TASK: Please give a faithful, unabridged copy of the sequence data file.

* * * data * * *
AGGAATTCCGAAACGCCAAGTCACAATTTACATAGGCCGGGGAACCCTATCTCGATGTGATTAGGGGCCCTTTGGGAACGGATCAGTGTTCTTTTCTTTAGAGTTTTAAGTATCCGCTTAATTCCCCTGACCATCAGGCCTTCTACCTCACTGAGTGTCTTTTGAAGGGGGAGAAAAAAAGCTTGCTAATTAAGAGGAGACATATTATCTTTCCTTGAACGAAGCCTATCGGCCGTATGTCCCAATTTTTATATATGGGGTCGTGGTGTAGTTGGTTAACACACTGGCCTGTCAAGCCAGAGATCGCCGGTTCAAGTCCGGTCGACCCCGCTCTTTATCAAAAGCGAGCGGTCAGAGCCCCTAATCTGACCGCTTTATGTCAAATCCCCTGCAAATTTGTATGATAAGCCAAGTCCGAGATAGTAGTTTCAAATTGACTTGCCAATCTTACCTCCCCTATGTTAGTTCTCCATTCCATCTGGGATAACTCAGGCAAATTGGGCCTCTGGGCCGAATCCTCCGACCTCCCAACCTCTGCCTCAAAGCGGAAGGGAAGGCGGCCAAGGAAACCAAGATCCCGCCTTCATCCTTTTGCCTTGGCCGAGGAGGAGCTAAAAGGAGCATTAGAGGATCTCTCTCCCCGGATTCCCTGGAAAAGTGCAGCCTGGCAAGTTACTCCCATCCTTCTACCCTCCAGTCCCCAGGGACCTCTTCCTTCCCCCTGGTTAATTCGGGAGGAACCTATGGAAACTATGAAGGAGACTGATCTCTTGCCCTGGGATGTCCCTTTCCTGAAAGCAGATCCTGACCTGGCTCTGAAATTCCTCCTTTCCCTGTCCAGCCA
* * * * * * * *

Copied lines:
AGGAATTCCGAAACGCCAAGTCACAATTTACATAGGCCGGGGAACCCTATCTCGATGTGATTAGGGGCCCTTTGGGAACGGATCAGTGTTCTTTTCTTTAGAGTTTTAAGTATCCGCTTAATTCCCCTGACCATCAGGCCTTCTACCTCACTGAGTGTCTTTTGAAGGGGGAGAAAAAAAGCTTGCTAATTAAGAGGAGACATATTATCTTTCCTTGAACGAAGCCTATCGGCCGTATGTCCCAATTTTTATATATGGGGTCGTGGTGTAGTTGGTTAACACACTGGCCTGTCAAGCCAGAGATCGCCGGTTCAAGTCCGGTCGACCCCGCTCTTTATCAAAAGCGAGCGGTCAGAGCCCCTAATCTGACCGCTTTATGTCAAATCCCCTGCAAATTTGTATGATAAGCCAAGTCCGAGATAGTAGTTTCAAATTGACTTGCCAATCTTACCTCCCCTATGTTAGTTCTCCATTCCATCTGGGATAACTCAGGCAAATTGGGCCTCTGGGCCGAATCCTCCGACCTCCCAACCTCTGCCTCAAAGCGGAAGGGAAGGCGGCCAAGGAAACCAAGATCCCGCCTTCATCCTTTTGCCTTGGCCGAGGAGGAGCTAAAAGGAGCATTAGAGGATCTCTCTCCCCGGATTCCCTGGAAAAGTGCAGCCTGGCAAGTTACTCCCATCCTTCTACCCTCCAGTCCCCAGGGACCTCTTCCTTCCCCCTGGTTAATTCGGGAGGAACCTATGGAAACTATGAAGGAGACTGATCTCTTGCCCTGGGATGTCCCTTTCCTGAAAGCAGATCCTGACCTGGCTCTGAAATTCCTCCTTTCCCTGTCCAGCCA